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Author and writer Scott Gold notes the respective challenges and rewards associated with each. He notes how writing a book ...
is less expensive to create and can be done alone at any time. Conversely, recording albums are typically collaborative efforts that require larger investments. Gold also takes time to share, compare, and contrast how writers and musicians derive satisfaction from others receiving their art.
Tags:Writing a Book Vs. with Recording an Album,Recording Albums,writing books,capture your flag,recording an album,scott gold,writing a book
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Erik: How does writing a book compare and contrast with recording an album?
Scott: Writing a book in a lot of ways is easier and more difficult than recording an album. First of all, it’s something that you can do relatively on the cheap. All you need is a laptop or a pad and a pen. I know there are a lot of writers out there that still write – literally, physically write by hand, think Frank McCourt, Stephen King, a number of them. Paul Auster still uses a manual typewriter. Most of us now use word processors but you can do it pretty much on the cheap, and in your own time, and whenever you’re willing to work, and you can do it alone. You kind of have to do it alone, aside from an editor coming in which would be comparable to, you know, your producer or engineer. You have to be unbelievably talented as a writer, an engineer, and a producer to be able to completely self-record an album, and, you know, people have done it, and it is done all the time, especially now that home-made digital audio workstations, or DAWs, are so much less expensive now, and mostly, especially if you’re in a band, you have to rely on other people, and it’s a team effort. When you record an album you have to depend on other people, and you have to work collaboratively, and you have to be able to let your ego go sometimes to be able to listen to someone when they’re saying something and they’re disagreeing with you, and you have to come to certain compromises and understandings, and, it’s a, you know, it’s a difficult process. Your ears get tired.
Erik: What about from a financial perspective?
Scott: It’s a lot more expensive. It’s a million times more – not literally, but a million times more expensive. But it’s significantly more expensive. I can sit in a café for a year and as long as I have a day job. You know, I can write a book. You know, the only thing it’s gonna cost me is, you know, time and effort. You know, recording an album is very expensive, even if you record a record from home, you still have to pay for all of the equipment which is not cheap. So, you know, it’s financially, you know, you need a lot more resources, financial resources to record a record, but at the same time, the joy in sharing a record with someone else is very different from the joy in sharing something you’ve written. And I would never want to sit there and watch someone read my book. It’s actually kind of uncomfortable to sit there and like wait for their, you know, expression to change or whatever. You want them to go and do that on their own. So the process of receiving that sort of art is also the same way. So, you know, writing a book is solitary, reading a book is kind of solitary, so you’re never fully able to, you know, have that joy of sharing that art with someone in the same way you are when you play your record for somebody or a bunch of people, or you get up and you play that record live, you know, in a club setting, or in a concert setting, for a bunch of people, and you can share that with them, and you can share that with the other musicians you’re working with, which is a wonderful thing, but you can never really do that when you’re writing a book, so they each present their own challenges and rewards.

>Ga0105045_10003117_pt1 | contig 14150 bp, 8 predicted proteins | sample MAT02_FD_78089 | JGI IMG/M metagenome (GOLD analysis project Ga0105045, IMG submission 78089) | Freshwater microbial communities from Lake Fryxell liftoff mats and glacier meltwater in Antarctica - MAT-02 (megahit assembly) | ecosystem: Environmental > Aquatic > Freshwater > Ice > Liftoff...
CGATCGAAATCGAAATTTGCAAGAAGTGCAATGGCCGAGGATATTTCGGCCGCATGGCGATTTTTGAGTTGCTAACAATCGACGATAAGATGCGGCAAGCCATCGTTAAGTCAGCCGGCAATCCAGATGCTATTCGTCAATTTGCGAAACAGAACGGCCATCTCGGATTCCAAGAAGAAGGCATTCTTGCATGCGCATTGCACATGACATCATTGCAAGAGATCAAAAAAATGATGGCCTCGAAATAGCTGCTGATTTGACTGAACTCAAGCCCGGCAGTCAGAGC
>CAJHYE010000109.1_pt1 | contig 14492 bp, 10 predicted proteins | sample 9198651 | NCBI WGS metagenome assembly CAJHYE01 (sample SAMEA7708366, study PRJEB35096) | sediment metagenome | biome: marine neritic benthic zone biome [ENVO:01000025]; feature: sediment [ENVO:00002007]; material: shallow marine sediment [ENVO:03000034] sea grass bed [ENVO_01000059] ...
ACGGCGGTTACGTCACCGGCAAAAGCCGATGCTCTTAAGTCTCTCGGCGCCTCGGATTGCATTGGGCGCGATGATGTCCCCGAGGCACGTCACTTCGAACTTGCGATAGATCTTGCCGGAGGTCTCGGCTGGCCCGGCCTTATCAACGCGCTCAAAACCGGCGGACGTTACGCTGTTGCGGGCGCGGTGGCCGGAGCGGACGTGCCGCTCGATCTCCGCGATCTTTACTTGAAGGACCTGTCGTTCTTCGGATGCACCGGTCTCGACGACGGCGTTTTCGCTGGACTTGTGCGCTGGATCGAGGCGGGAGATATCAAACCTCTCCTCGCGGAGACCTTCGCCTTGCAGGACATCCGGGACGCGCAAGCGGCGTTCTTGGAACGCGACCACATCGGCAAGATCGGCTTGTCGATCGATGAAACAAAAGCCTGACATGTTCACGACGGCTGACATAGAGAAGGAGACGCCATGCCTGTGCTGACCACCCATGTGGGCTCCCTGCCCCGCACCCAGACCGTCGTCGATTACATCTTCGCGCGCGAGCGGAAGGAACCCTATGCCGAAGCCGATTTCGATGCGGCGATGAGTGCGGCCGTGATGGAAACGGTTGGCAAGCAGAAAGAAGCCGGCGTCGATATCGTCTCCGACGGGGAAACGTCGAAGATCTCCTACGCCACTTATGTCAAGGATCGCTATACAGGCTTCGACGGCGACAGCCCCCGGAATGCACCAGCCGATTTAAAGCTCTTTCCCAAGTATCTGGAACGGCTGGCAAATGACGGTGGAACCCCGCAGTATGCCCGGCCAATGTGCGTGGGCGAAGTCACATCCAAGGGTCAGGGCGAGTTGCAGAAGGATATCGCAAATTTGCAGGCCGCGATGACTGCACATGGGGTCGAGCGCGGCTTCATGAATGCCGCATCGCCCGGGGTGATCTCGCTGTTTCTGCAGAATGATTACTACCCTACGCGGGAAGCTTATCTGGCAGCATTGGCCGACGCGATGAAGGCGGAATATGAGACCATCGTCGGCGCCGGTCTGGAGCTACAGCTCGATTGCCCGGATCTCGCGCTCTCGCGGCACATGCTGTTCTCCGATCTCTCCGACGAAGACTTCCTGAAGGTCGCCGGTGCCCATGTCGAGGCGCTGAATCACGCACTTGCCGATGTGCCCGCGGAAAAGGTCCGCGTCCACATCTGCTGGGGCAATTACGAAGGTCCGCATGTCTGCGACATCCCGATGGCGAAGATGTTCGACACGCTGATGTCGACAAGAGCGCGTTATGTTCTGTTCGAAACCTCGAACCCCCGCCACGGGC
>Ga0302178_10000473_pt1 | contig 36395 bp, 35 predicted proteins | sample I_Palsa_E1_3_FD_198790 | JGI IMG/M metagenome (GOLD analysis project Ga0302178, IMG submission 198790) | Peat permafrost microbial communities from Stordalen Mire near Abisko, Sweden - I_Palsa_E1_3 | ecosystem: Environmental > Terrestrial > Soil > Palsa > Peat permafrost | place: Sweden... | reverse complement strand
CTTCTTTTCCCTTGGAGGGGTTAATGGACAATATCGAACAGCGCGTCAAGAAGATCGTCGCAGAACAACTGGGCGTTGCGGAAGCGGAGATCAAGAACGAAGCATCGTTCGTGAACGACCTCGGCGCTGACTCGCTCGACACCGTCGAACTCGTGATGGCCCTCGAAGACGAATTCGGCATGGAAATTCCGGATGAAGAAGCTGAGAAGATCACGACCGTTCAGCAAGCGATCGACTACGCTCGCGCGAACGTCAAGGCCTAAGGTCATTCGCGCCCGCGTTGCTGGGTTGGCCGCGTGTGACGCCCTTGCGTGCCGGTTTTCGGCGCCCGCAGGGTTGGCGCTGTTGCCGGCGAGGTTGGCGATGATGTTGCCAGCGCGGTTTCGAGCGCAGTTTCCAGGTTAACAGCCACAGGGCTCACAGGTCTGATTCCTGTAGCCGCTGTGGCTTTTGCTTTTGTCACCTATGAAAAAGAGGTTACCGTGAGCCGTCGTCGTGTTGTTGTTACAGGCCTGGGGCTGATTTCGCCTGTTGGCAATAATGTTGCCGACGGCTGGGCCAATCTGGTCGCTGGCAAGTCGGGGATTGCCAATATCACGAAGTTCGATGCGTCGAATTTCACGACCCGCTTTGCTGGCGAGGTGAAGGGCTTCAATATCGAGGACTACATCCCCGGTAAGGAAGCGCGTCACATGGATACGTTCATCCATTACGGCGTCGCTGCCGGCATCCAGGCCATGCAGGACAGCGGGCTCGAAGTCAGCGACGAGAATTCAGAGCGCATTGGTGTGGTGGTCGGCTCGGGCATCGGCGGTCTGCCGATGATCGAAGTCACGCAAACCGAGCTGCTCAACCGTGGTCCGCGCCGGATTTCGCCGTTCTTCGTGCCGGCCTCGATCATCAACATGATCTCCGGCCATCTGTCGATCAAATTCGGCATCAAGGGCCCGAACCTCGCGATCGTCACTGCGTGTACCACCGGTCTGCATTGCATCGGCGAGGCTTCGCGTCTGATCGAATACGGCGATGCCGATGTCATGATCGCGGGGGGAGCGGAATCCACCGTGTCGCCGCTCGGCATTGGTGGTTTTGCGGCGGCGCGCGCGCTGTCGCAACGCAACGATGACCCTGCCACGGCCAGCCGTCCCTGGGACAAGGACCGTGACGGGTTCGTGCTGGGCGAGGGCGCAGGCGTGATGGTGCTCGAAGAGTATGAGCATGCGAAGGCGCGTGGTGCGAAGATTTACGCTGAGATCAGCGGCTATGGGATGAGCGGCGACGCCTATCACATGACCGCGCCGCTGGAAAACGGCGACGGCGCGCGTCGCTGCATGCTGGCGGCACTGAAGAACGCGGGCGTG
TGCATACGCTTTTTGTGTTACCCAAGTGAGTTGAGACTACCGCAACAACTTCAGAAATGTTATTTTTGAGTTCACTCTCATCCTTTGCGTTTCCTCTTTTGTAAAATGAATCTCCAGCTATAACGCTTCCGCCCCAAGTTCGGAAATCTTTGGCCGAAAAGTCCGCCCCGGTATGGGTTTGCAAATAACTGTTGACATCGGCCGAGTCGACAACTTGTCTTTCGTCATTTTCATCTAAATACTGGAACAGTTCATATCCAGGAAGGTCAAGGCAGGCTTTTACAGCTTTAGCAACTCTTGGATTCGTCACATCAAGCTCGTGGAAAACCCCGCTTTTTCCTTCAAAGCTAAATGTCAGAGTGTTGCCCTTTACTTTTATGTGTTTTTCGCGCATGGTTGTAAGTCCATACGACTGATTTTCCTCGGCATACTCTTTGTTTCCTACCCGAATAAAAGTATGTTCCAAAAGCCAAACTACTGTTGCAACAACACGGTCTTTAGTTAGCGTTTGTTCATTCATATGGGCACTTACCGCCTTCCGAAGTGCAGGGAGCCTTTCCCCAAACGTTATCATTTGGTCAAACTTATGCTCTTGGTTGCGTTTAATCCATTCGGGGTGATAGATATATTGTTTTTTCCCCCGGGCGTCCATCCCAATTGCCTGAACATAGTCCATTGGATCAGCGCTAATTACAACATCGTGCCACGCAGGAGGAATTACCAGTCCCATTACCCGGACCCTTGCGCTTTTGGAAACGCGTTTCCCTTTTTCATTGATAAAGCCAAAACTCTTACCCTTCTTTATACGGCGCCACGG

Capture Your Flag creates a model of success college graduates and early- to mid- career professionals can follow by interviewing up and coming leaders about formative decisions and experiences shaping their careers.